Electricity production from both natural gas and coal hit a downward slope through the first year of the Trump administration, while renewable energy continued to grow, though gas still remained the dominant source of U.S. electricity, according to Energy Information Administration data released last week.
Natural gas generation saw its biggest annual loss yet, at 7.7%, while coal-fired power production was off 2.5%, “marking the first time in a decade that both resources faced declines,” Greentech Media reports. Generation from renewables excluding hydro grew 13.4%, while total electricity production across the country fell 1.5%.
The U.S. retired 6.3 gigawatts of coal-fired generation and 4.0 GW of natural gas—mostly steam turbines—while adding 9.3 GW of new natural gas capacity, mostly in combined cycle plants. “But the current reign of natural gas comes alongside growing consideration of a gas-free future,” Greentech notes.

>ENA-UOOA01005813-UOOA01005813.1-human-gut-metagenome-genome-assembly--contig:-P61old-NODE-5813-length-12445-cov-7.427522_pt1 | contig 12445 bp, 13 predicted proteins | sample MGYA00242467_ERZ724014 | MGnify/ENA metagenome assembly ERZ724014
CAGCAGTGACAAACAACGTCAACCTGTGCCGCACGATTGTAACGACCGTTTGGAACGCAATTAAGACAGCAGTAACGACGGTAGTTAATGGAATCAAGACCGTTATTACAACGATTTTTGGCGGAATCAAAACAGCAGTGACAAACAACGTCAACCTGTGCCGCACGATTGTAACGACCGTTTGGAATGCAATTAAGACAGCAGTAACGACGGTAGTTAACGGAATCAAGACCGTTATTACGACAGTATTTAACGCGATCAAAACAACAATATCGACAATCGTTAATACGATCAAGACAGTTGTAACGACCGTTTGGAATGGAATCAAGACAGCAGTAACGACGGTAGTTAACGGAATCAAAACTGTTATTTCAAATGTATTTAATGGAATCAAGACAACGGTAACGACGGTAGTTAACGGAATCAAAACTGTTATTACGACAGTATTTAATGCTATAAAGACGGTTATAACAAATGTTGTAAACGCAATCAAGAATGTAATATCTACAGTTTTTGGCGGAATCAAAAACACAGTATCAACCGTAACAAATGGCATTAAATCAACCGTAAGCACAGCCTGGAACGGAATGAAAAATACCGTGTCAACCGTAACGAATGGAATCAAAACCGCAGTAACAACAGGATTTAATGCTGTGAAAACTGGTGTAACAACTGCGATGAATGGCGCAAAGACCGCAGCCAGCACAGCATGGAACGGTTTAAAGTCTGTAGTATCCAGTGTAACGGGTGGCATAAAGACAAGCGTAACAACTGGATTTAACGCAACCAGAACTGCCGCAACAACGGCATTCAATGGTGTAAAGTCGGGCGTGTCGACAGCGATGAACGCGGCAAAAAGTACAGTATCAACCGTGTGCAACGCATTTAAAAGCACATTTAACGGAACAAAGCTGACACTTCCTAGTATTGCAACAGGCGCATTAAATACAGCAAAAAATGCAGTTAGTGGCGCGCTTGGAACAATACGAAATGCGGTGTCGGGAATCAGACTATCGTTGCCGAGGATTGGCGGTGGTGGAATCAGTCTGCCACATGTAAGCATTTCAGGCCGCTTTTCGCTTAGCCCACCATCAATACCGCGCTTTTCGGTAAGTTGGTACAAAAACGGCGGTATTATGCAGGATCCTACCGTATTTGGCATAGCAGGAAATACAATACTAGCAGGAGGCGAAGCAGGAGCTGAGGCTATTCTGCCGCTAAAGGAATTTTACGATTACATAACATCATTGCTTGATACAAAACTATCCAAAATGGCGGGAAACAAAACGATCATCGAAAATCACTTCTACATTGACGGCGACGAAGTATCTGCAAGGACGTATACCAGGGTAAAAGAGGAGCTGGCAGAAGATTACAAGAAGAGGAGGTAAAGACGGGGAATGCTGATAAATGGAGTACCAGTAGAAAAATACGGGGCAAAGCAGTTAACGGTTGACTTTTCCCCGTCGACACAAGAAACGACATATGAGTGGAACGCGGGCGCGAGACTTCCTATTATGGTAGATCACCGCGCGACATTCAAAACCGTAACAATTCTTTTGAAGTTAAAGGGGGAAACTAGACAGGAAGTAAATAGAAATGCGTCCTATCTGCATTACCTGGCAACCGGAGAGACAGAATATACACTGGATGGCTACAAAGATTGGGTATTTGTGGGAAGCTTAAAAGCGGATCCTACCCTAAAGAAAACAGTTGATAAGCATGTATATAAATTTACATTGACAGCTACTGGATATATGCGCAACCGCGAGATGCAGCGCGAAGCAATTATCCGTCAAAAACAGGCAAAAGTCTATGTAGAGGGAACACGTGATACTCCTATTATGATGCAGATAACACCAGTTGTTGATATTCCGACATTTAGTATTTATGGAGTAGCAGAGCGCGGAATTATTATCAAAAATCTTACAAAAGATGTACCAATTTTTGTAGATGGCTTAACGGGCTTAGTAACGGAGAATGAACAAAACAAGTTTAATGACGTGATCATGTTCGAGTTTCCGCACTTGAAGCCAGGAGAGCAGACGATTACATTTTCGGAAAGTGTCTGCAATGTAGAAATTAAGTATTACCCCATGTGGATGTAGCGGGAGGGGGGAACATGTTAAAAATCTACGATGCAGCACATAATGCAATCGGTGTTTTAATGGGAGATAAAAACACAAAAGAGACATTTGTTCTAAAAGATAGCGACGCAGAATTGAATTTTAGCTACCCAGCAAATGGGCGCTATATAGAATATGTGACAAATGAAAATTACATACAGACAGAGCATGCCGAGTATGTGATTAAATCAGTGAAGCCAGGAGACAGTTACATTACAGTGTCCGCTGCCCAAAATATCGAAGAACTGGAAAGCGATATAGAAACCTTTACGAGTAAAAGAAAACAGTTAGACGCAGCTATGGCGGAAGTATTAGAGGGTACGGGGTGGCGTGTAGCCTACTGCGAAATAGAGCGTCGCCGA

“While environmentalists have long decried what many have called a ‘bridge fuel,’ utility commissions in forward-looking states are also now starting to strategize about how to leave natural gas behind,” with California Energy Commissioner Robert B. Weisenmillerrecently telling the Wall Street Journal that “at some point soon, we’ll be permitting the last gas plant in California.” Greentech sees a similar direction emerging in U.S. states like Arizona, Michigan, and Minnesota, among many others: last year, 41 states saw increases in clean energy production, while only 12 ramped up their reliance on gas.
While natural gas maintains an economic edge today, “I can’t see a reason why we should ever build a gas peaker again in the U.S. after, say, 2025,” said Shayle Kann, senior vice president of research and strategy at Energy Impact Partners.”